PARIS — Thales has launched at the Eurosatory trade show an export version of its software-defined radio. Dubbed Synaps, the hardware is aimed at armed forces that seek to upgrade their tactical radio systems, said Hervé Derrey, director of radio critical communications.
Synaps is based on Contact, a software-defined radio developed under a €3.5 billion (US $4 billion) contract awarded by France in 2012, he told journalists.
The Contact program, managed by the Direction Générale de l'Armement procurement office, is due to equip the French forces in 2019, Thales said.
The broadband system aims to speed up response in the field, with all the elements in a battle group sharing the same network in the concept of "collaborative combat" developed under the French Army's Scorpion modernization program.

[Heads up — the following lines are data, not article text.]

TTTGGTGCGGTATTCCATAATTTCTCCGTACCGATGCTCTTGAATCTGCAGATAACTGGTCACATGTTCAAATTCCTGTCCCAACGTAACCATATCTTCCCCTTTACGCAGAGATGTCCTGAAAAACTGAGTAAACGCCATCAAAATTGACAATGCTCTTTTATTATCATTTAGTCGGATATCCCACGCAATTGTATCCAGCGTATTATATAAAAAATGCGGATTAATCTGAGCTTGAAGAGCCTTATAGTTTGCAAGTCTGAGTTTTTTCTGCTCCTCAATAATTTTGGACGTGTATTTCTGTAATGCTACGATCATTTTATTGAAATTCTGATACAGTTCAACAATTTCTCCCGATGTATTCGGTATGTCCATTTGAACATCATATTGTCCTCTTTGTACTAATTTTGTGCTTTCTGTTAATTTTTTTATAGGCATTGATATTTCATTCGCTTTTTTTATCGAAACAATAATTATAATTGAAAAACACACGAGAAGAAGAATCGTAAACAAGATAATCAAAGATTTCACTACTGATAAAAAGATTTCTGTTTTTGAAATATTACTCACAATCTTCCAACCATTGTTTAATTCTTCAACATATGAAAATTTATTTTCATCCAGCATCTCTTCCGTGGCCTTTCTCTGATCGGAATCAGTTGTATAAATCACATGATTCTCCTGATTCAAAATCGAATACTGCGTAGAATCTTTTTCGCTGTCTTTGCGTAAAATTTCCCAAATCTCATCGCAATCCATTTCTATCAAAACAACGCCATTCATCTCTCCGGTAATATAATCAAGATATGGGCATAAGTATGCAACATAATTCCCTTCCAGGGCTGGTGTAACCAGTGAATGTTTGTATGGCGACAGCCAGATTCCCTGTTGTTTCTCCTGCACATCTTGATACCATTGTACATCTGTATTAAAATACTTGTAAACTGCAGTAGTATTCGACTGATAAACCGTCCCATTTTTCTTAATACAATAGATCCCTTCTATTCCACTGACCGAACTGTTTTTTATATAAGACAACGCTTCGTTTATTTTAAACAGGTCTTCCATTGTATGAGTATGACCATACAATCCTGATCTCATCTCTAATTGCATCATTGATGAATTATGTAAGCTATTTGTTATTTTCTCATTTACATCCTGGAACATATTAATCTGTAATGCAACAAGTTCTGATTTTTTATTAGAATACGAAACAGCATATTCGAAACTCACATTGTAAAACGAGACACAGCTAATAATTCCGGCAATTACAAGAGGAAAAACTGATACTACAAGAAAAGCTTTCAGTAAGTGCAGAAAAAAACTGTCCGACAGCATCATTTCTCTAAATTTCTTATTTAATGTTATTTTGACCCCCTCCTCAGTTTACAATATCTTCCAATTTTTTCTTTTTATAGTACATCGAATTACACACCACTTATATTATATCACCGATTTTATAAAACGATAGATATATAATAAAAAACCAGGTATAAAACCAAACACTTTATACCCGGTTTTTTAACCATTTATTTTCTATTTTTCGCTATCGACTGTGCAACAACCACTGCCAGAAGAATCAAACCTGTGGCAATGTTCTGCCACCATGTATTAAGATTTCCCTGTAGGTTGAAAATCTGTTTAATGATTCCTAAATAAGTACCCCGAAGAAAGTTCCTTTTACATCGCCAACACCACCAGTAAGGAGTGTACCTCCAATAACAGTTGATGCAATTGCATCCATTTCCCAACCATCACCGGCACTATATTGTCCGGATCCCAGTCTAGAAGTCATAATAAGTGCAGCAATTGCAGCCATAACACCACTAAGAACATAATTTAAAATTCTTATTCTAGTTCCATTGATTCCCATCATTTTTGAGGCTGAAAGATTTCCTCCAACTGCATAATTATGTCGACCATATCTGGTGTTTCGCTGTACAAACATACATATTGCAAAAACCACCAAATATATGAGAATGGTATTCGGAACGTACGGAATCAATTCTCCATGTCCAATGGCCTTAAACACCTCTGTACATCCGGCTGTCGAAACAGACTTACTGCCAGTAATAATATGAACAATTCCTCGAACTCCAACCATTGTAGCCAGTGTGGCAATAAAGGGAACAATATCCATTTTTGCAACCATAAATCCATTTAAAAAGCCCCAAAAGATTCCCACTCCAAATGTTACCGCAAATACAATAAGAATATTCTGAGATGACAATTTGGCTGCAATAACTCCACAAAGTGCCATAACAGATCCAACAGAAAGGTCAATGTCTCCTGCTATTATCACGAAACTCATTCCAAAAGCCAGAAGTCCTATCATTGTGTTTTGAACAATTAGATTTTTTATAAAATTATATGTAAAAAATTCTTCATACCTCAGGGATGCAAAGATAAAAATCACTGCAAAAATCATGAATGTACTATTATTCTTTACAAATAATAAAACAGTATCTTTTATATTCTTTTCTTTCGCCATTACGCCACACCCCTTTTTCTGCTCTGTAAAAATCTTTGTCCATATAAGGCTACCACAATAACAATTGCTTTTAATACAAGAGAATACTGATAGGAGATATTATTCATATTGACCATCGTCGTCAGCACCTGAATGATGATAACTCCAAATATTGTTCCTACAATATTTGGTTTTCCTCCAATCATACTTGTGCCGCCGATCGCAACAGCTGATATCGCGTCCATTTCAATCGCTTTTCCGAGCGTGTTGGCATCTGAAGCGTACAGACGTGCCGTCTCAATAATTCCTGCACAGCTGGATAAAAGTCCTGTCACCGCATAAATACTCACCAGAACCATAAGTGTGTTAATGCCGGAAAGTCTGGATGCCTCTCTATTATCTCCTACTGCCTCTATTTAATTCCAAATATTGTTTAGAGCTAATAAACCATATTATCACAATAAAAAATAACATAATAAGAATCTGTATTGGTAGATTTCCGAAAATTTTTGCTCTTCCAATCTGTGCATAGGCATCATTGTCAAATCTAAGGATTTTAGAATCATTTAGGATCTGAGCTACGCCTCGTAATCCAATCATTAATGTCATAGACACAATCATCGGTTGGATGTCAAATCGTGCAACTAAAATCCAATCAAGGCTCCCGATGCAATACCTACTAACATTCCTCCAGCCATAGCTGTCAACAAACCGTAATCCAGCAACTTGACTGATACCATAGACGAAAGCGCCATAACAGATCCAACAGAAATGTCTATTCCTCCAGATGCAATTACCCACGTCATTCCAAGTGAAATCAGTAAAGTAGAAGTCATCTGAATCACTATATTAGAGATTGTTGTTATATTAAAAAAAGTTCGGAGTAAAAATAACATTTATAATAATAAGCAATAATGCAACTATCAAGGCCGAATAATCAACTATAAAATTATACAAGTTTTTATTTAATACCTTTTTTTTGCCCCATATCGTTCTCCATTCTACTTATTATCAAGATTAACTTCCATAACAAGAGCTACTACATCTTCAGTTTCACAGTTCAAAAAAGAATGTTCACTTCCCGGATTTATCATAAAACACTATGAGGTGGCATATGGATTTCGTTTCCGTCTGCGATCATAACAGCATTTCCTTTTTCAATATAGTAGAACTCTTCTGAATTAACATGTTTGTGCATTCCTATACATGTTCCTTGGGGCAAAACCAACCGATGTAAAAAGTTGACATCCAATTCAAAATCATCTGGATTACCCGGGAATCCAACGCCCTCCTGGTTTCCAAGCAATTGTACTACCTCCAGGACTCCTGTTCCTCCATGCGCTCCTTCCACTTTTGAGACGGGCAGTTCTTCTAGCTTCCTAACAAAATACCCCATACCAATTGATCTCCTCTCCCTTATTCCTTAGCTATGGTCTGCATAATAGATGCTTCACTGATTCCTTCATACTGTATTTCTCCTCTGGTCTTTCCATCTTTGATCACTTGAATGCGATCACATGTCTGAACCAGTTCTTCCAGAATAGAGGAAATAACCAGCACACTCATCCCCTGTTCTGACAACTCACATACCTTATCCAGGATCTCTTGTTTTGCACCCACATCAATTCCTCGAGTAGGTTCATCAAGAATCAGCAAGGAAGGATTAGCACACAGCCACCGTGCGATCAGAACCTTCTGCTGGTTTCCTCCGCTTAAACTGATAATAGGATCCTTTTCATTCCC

The radio is intended to create a shared network and boost bandwidth 10 times that of present systems, allowing voice, data, video links and the delivery of blue force tracking.
A collaborative approach is intended to allow major operational change by speeding up a response against an enemy threat, permitting ground troops to talk directly to helicopter pilots rather than indirectly communicating through their own chain of command.
Services in Britain, Canada, India and Italy, which do not use Thales tactical radios, are seen as potential clients, a senior executive said.
France ordered Contact with plans to hook up the Army, Navy and Air Force onto a single network.
Thales is offering radios designed for land vehicles, handheld systems, helicopters and fighter aircraft.